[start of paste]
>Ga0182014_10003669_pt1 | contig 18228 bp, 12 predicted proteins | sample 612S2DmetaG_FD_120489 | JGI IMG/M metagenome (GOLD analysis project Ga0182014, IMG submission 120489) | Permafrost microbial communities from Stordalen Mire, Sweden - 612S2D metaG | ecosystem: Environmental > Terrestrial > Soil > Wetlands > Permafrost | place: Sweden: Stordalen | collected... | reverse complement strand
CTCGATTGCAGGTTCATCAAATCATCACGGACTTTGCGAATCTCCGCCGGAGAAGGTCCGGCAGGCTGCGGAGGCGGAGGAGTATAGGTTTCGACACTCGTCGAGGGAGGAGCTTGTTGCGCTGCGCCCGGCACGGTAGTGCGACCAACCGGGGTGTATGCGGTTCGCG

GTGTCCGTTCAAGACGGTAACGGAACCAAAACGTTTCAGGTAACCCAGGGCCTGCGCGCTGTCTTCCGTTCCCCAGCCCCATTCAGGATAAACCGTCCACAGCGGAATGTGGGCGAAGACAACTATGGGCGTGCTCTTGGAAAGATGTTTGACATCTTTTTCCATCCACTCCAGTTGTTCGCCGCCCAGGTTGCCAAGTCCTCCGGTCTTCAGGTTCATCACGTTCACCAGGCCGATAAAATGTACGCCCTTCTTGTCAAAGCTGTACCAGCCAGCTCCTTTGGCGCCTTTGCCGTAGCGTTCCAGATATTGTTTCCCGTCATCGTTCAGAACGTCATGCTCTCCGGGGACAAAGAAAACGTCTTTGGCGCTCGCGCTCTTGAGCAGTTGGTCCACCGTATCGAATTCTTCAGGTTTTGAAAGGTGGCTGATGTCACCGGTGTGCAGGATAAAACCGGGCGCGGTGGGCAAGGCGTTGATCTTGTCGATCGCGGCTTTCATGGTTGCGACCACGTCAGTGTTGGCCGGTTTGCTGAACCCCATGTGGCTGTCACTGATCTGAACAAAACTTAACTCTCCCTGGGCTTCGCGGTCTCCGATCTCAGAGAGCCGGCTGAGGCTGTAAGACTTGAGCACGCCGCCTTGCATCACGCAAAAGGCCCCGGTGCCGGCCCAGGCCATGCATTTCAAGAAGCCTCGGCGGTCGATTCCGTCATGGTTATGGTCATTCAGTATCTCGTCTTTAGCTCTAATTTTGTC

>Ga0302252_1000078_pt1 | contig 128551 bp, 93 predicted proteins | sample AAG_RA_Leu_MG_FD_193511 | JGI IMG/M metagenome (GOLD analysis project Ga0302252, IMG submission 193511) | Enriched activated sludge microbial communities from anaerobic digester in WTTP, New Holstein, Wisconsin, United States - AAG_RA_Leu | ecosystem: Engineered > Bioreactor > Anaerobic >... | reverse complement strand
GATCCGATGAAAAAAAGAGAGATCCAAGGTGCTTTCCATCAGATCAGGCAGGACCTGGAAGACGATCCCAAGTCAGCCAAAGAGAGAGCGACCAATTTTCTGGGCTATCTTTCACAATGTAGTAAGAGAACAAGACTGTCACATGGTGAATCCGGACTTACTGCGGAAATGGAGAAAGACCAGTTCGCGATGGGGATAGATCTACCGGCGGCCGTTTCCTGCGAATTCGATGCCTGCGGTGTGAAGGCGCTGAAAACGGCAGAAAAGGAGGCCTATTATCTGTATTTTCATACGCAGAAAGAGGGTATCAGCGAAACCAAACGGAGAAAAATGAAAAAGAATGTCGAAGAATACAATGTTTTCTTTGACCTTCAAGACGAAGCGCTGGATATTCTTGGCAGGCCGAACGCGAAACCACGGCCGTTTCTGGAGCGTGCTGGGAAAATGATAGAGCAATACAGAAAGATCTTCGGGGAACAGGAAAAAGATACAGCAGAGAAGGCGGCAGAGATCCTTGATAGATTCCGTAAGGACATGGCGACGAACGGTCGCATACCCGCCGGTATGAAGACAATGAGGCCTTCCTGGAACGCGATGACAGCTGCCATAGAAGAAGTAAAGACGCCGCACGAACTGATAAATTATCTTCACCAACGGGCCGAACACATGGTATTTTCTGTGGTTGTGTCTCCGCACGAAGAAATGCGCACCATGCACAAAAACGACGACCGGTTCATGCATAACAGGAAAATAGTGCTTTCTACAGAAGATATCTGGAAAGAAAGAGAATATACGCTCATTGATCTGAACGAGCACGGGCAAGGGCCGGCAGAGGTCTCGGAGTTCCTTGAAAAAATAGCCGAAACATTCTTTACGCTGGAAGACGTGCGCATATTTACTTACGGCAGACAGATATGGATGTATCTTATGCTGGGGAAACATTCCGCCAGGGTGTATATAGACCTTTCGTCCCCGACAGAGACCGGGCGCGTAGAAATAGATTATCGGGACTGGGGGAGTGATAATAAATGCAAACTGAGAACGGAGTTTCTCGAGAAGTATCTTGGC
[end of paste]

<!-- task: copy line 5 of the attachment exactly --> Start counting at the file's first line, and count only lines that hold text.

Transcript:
GATCCGATGAAAAAAAGAGAGATCCAAGGTGCTTTCCATCAGATCAGGCAGGACCTGGAAGACGATCCCAAGTCAGCCAAAGAGAGAGCGACCAATTTTCTGGGCTATCTTTCACAATGTAGTAAGAGAACAAGACTGTCACATGGTGAATCCGGACTTACTGCGGAAATGGAGAAAGACCAGTTCGCGATGGGGATAGATCTACCGGCGGCCGTTTCCTGCGAATTCGATGCCTGCGGTGTGAAGGCGCTGAAAACGGCAGAAAAGGAGGCCTATTATCTGTATTTTCATACGCAGAAAGAGGGTATCAGCGAAACCAAACGGAGAAAAATGAAAAAGAATGTCGAAGAATACAATGTTTTCTTTGACCTTCAAGACGAAGCGCTGGATATTCTTGGCAGGCCGAACGCGAAACCACGGCCGTTTCTGGAGCGTGCTGGGAAAATGATAGAGCAATACAGAAAGATCTTCGGGGAACAGGAAAAAGATACAGCAGAGAAGGCGGCAGAGATCCTTGATAGATTCCGTAAGGACATGGCGACGAACGGTCGCATACCCGCCGGTATGAAGACAATGAGGCCTTCCTGGAACGCGATGACAGCTGCCATAGAAGAAGTAAAGACGCCGCACGAACTGATAAATTATCTTCACCAACGGGCCGAACACATGGTATTTTCTGTGGTTGTGTCTCCGCACGAAGAAATGCGCACCATGCACAAAAACGACGACCGGTTCATGCATAACAGGAAAATAGTGCTTTCTACAGAAGATATCTGGAAAGAAAGAGAATATACGCTCATTGATCTGAACGAGCACGGGCAAGGGCCGGCAGAGGTCTCGGAGTTCCTTGAAAAAATAGCCGAAACATTCTTTACGCTGGAAGACGTGCGCATATTTACTTACGGCAGACAGATATGGATGTATCTTATGCTGGGGAAACATTCCGCCAGGGTGTATATAGACCTTTCGTCCCCGACAGAGACCGGGCGCGTAGAAATAGATTATCGGGACTGGGGGAGTGATAATAAATGCAAACTGAGAACGGAGTTTCTCGAGAAGTATCTTGGC